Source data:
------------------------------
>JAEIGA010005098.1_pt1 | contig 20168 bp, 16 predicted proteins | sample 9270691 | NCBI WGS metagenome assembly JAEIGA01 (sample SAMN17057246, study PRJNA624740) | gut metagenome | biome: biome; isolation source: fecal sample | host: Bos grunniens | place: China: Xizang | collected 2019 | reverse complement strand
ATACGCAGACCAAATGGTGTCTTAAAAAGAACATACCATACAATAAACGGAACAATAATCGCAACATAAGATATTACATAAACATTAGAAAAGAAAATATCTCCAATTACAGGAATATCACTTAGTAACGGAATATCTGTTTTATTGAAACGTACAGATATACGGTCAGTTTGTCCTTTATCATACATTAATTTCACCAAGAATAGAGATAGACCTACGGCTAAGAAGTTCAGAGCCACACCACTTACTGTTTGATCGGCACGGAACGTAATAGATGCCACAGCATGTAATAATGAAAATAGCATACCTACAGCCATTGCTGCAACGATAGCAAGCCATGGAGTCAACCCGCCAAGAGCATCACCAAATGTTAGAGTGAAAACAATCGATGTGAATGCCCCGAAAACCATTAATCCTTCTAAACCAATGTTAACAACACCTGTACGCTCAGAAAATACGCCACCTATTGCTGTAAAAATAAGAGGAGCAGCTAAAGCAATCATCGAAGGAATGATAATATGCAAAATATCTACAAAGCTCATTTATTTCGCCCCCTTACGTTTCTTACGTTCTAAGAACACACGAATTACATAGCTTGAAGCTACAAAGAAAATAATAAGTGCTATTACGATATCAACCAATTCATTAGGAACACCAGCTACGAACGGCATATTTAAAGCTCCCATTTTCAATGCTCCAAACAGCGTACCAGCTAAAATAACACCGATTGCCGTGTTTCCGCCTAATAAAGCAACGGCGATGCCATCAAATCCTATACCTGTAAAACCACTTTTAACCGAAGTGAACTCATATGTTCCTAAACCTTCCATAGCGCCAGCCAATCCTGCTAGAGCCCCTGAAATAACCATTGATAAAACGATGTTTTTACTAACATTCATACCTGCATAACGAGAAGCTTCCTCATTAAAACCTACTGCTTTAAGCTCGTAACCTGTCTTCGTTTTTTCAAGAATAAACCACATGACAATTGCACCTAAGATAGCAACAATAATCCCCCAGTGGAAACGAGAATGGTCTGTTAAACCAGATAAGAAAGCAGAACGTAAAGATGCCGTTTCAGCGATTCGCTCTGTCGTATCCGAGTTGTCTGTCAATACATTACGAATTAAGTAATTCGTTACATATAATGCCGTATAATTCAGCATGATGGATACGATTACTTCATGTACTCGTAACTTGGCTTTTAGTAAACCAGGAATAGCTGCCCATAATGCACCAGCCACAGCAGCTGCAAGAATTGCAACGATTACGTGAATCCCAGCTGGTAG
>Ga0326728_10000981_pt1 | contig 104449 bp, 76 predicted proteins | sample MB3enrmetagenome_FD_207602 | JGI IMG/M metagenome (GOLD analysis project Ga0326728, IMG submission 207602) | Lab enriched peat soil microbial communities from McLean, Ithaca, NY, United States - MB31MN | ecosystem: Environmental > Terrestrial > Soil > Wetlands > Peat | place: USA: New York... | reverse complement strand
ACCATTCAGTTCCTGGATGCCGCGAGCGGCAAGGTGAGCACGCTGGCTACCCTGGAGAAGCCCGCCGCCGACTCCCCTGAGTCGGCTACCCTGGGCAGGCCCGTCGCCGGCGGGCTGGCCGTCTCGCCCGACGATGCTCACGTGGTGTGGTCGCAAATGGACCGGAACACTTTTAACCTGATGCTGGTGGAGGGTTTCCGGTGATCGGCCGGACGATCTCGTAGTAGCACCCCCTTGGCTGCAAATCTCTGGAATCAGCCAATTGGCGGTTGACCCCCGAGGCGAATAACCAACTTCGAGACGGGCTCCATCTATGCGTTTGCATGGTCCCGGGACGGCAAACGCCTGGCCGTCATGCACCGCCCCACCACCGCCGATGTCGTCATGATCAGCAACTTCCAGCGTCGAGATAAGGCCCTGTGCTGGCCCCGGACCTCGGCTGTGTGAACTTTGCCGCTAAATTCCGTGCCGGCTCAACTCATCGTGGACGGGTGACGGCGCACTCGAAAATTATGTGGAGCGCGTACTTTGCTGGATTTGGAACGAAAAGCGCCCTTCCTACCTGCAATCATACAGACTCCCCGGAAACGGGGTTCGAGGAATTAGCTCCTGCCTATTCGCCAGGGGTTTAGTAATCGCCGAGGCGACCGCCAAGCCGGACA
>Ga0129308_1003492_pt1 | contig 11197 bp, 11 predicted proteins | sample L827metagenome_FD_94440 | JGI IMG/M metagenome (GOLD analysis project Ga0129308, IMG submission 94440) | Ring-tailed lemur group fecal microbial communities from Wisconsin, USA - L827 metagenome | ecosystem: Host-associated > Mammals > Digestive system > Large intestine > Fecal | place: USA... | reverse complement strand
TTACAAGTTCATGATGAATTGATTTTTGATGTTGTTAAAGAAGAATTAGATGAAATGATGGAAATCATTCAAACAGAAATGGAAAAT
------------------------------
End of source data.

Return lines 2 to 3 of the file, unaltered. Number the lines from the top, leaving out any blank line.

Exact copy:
ATACGCAGACCAAATGGTGTCTTAAAAAGAACATACCATACAATAAACGGAACAATAATCGCAACATAAGATATTACATAAACATTAGAAAAGAAAATATCTCCAATTACAGGAATATCACTTAGTAACGGAATATCTGTTTTATTGAAACGTACAGATATACGGTCAGTTTGTCCTTTATCATACATTAATTTCACCAAGAATAGAGATAGACCTACGGCTAAGAAGTTCAGAGCCACACCACTTACTGTTTGATCGGCACGGAACGTAATAGATGCCACAGCATGTAATAATGAAAATAGCATACCTACAGCCATTGCTGCAACGATAGCAAGCCATGGAGTCAACCCGCCAAGAGCATCACCAAATGTTAGAGTGAAAACAATCGATGTGAATGCCCCGAAAACCATTAATCCTTCTAAACCAATGTTAACAACACCTGTACGCTCAGAAAATACGCCACCTATTGCTGTAAAAATAAGAGGAGCAGCTAAAGCAATCATCGAAGGAATGATAATATGCAAAATATCTACAAAGCTCATTTATTTCGCCCCCTTACGTTTCTTACGTTCTAAGAACACACGAATTACATAGCTTGAAGCTACAAAGAAAATAATAAGTGCTATTACGATATCAACCAATTCATTAGGAACACCAGCTACGAACGGCATATTTAAAGCTCCCATTTTCAATGCTCCAAACAGCGTACCAGCTAAAATAACACCGATTGCCGTGTTTCCGCCTAATAAAGCAACGGCGATGCCATCAAATCCTATACCTGTAAAACCACTTTTAACCGAAGTGAACTCATATGTTCCTAAACCTTCCATAGCGCCAGCCAATCCTGCTAGAGCCCCTGAAATAACCATTGATAAAACGATGTTTTTACTAACATTCATACCTGCATAACGAGAAGCTTCCTCATTAAAACCTACTGCTTTAAGCTCGTAACCTGTCTTCGTTTTTTCAAGAATAAACCACATGACAATTGCACCTAAGATAGCAACAATAATCCCCCAGTGGAAACGAGAATGGTCTGTTAAACCAGATAAGAAAGCAGAACGTAAAGATGCCGTTTCAGCGATTCGCTCTGTCGTATCCGAGTTGTCTGTCAATACATTACGAATTAAGTAATTCGTTACATATAATGCCGTATAATTCAGCATGATGGATACGATTACTTCATGTACTCGTAACTTGGCTTTTAGTAAACCAGGAATAGCTGCCCATAATGCACCAGCCACAGCAGCTGCAAGAATTGCAACGATTACGTGAATCCCAGCTGGTAG
>Ga0326728_10000981_pt1 | contig 104449 bp, 76 predicted proteins | sample MB3enrmetagenome_FD_207602 | JGI IMG/M metagenome (GOLD analysis project Ga0326728, IMG submission 207602) | Lab enriched peat soil microbial communities from McLean, Ithaca, NY, United States - MB31MN | ecosystem: Environmental > Terrestrial > Soil > Wetlands > Peat | place: USA: New York... | reverse complement strand